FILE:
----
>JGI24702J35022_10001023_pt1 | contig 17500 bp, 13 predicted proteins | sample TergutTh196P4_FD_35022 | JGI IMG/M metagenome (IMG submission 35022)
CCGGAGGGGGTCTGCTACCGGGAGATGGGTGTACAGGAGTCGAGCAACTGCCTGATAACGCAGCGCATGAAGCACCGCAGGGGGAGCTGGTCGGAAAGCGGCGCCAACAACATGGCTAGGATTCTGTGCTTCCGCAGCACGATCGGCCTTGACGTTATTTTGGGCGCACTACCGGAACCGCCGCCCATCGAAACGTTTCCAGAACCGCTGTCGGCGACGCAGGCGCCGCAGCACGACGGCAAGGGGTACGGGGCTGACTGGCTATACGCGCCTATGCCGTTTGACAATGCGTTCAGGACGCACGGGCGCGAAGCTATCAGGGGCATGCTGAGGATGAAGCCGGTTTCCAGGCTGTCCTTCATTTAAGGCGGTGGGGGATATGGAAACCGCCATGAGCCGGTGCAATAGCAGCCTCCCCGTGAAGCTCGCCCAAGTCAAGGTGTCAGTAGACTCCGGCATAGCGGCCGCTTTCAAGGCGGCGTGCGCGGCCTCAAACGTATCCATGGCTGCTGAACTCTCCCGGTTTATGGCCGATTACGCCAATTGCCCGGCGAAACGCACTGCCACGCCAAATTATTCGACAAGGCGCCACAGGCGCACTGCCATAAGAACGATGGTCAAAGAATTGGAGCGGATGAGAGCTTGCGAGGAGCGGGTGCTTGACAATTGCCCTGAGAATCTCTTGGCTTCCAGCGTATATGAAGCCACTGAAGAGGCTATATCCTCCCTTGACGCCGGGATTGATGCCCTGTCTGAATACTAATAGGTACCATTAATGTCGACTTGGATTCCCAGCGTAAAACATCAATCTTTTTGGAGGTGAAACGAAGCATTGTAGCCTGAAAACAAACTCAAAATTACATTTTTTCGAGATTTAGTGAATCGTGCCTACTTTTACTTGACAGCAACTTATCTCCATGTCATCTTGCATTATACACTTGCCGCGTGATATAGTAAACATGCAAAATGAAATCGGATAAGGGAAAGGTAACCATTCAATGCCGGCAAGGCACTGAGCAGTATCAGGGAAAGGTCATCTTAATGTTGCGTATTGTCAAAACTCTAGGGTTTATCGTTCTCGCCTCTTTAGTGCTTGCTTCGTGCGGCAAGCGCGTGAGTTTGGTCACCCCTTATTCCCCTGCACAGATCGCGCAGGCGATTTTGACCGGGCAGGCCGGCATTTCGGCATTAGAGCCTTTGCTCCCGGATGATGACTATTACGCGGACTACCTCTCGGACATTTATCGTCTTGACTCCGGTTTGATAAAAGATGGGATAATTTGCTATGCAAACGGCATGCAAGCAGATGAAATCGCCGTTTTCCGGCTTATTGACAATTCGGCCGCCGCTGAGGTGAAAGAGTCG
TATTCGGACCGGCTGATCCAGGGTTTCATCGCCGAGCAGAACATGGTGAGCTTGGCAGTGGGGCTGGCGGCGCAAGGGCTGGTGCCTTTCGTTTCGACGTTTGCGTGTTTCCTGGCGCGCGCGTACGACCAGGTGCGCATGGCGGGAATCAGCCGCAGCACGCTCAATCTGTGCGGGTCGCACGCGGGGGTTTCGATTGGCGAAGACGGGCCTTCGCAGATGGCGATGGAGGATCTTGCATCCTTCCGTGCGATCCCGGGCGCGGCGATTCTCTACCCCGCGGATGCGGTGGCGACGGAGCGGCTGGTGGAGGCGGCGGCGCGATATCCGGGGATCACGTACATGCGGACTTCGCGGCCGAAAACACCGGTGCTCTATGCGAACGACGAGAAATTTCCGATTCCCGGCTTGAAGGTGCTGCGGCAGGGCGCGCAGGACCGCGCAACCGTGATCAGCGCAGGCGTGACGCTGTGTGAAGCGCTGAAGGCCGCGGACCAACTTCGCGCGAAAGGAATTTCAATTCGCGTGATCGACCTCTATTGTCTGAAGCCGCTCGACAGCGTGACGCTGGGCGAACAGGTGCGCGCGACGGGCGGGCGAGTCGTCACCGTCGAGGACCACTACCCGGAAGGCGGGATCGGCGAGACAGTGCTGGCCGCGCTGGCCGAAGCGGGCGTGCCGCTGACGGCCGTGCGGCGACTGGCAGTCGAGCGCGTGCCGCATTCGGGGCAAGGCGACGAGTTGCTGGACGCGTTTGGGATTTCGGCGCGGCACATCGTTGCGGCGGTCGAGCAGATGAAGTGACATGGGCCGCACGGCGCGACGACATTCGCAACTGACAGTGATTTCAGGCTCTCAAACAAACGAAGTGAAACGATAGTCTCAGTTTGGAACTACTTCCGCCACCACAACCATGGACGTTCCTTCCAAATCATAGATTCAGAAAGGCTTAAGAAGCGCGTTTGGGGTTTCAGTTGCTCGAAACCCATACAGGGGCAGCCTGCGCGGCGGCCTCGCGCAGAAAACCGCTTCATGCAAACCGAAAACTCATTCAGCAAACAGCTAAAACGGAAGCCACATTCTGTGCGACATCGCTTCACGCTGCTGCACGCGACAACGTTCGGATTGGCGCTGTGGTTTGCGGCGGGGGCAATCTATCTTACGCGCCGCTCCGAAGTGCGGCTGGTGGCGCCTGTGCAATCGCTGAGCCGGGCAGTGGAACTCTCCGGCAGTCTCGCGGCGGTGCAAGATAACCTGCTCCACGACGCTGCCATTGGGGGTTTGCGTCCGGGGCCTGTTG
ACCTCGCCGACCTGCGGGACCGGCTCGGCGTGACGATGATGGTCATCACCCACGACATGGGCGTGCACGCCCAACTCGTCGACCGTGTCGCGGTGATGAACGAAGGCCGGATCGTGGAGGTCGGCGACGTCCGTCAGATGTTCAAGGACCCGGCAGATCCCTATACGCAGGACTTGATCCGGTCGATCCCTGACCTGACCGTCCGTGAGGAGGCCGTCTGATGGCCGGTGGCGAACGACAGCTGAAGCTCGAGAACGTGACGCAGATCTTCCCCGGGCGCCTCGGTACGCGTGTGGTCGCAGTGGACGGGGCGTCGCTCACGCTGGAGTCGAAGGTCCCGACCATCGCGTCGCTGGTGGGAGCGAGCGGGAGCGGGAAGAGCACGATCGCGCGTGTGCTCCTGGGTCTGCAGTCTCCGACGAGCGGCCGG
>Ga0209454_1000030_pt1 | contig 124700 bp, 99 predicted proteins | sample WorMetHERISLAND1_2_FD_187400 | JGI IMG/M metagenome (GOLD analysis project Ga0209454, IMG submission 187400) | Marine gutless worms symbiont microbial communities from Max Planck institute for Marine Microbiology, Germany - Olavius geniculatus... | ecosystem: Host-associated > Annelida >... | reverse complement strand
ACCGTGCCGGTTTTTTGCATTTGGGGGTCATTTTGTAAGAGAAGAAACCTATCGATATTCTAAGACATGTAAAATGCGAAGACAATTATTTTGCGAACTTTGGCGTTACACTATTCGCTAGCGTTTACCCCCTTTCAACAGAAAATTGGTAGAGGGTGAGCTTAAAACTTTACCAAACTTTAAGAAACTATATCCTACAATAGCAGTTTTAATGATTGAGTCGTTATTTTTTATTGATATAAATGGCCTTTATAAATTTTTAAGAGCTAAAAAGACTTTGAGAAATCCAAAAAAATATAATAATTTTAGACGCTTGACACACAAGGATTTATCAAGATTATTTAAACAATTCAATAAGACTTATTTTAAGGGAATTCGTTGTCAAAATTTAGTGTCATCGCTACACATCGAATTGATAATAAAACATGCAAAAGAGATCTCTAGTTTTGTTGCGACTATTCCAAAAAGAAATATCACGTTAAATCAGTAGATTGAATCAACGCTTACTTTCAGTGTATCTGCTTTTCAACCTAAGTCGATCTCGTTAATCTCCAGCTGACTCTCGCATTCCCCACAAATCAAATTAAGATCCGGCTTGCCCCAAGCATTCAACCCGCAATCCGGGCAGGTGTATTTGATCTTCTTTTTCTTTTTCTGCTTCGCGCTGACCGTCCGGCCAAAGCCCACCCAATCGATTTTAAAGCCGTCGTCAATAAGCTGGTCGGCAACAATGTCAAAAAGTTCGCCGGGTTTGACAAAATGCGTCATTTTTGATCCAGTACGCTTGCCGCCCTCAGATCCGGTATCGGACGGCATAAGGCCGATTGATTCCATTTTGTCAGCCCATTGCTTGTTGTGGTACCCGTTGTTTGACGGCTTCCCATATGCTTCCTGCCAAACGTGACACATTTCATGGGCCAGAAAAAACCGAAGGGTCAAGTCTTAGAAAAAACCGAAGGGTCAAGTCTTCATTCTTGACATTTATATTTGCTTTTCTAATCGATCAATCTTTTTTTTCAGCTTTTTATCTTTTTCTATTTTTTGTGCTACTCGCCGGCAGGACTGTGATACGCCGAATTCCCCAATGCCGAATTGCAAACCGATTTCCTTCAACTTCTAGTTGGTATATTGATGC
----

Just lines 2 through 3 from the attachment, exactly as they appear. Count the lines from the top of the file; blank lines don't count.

CCGGAGGGGGTCTGCTACCGGGAGATGGGTGTACAGGAGTCGAGCAACTGCCTGATAACGCAGCGCATGAAGCACCGCAGGGGGAGCTGGTCGGAAAGCGGCGCCAACAACATGGCTAGGATTCTGTGCTTCCGCAGCACGATCGGCCTTGACGTTATTTTGGGCGCACTACCGGAACCGCCGCCCATCGAAACGTTTCCAGAACCGCTGTCGGCGACGCAGGCGCCGCAGCACGACGGCAAGGGGTACGGGGCTGACTGGCTATACGCGCCTATGCCGTTTGACAATGCGTTCAGGACGCACGGGCGCGAAGCTATCAGGGGCATGCTGAGGATGAAGCCGGTTTCCAGGCTGTCCTTCATTTAAGGCGGTGGGGGATATGGAAACCGCCATGAGCCGGTGCAATAGCAGCCTCCCCGTGAAGCTCGCCCAAGTCAAGGTGTCAGTAGACTCCGGCATAGCGGCCGCTTTCAAGGCGGCGTGCGCGGCCTCAAACGTATCCATGGCTGCTGAACTCTCCCGGTTTATGGCCGATTACGCCAATTGCCCGGCGAAACGCACTGCCACGCCAAATTATTCGACAAGGCGCCACAGGCGCACTGCCATAAGAACGATGGTCAAAGAATTGGAGCGGATGAGAGCTTGCGAGGAGCGGGTGCTTGACAATTGCCCTGAGAATCTCTTGGCTTCCAGCGTATATGAAGCCACTGAAGAGGCTATATCCTCCCTTGACGCCGGGATTGATGCCCTGTCTGAATACTAATAGGTACCATTAATGTCGACTTGGATTCCCAGCGTAAAACATCAATCTTTTTGGAGGTGAAACGAAGCATTGTAGCCTGAAAACAAACTCAAAATTACATTTTTTCGAGATTTAGTGAATCGTGCCTACTTTTACTTGACAGCAACTTATCTCCATGTCATCTTGCATTATACACTTGCCGCGTGATATAGTAAACATGCAAAATGAAATCGGATAAGGGAAAGGTAACCATTCAATGCCGGCAAGGCACTGAGCAGTATCAGGGAAAGGTCATCTTAATGTTGCGTATTGTCAAAACTCTAGGGTTTATCGTTCTCGCCTCTTTAGTGCTTGCTTCGTGCGGCAAGCGCGTGAGTTTGGTCACCCCTTATTCCCCTGCACAGATCGCGCAGGCGATTTTGACCGGGCAGGCCGGCATTTCGGCATTAGAGCCTTTGCTCCCGGATGATGACTATTACGCGGACTACCTCTCGGACATTTATCGTCTTGACTCCGGTTTGATAAAAGATGGGATAATTTGCTATGCAAACGGCATGCAAGCAGATGAAATCGCCGTTTTCCGGCTTATTGACAATTCGGCCGCCGCTGAGGTGAAAGAGTCG
TATTCGGACCGGCTGATCCAGGGTTTCATCGCCGAGCAGAACATGGTGAGCTTGGCAGTGGGGCTGGCGGCGCAAGGGCTGGTGCCTTTCGTTTCGACGTTTGCGTGTTTCCTGGCGCGCGCGTACGACCAGGTGCGCATGGCGGGAATCAGCCGCAGCACGCTCAATCTGTGCGGGTCGCACGCGGGGGTTTCGATTGGCGAAGACGGGCCTTCGCAGATGGCGATGGAGGATCTTGCATCCTTCCGTGCGATCCCGGGCGCGGCGATTCTCTACCCCGCGGATGCGGTGGCGACGGAGCGGCTGGTGGAGGCGGCGGCGCGATATCCGGGGATCACGTACATGCGGACTTCGCGGCCGAAAACACCGGTGCTCTATGCGAACGACGAGAAATTTCCGATTCCCGGCTTGAAGGTGCTGCGGCAGGGCGCGCAGGACCGCGCAACCGTGATCAGCGCAGGCGTGACGCTGTGTGAAGCGCTGAAGGCCGCGGACCAACTTCGCGCGAAAGGAATTTCAATTCGCGTGATCGACCTCTATTGTCTGAAGCCGCTCGACAGCGTGACGCTGGGCGAACAGGTGCGCGCGACGGGCGGGCGAGTCGTCACCGTCGAGGACCACTACCCGGAAGGCGGGATCGGCGAGACAGTGCTGGCCGCGCTGGCCGAAGCGGGCGTGCCGCTGACGGCCGTGCGGCGACTGGCAGTCGAGCGCGTGCCGCATTCGGGGCAAGGCGACGAGTTGCTGGACGCGTTTGGGATTTCGGCGCGGCACATCGTTGCGGCGGTCGAGCAGATGAAGTGACATGGGCCGCACGGCGCGACGACATTCGCAACTGACAGTGATTTCAGGCTCTCAAACAAACGAAGTGAAACGATAGTCTCAGTTTGGAACTACTTCCGCCACCACAACCATGGACGTTCCTTCCAAATCATAGATTCAGAAAGGCTTAAGAAGCGCGTTTGGGGTTTCAGTTGCTCGAAACCCATACAGGGGCAGCCTGCGCGGCGGCCTCGCGCAGAAAACCGCTTCATGCAAACCGAAAACTCATTCAGCAAACAGCTAAAACGGAAGCCACATTCTGTGCGACATCGCTTCACGCTGCTGCACGCGACAACGTTCGGATTGGCGCTGTGGTTTGCGGCGGGGGCAATCTATCTTACGCGCCGCTCCGAAGTGCGGCTGGTGGCGCCTGTGCAATCGCTGAGCCGGGCAGTGGAACTCTCCGGCAGTCTCGCGGCGGTGCAAGATAACCTGCTCCACGACGCTGCCATTGGGGGTTTGCGTCCGGGGCCTGTTG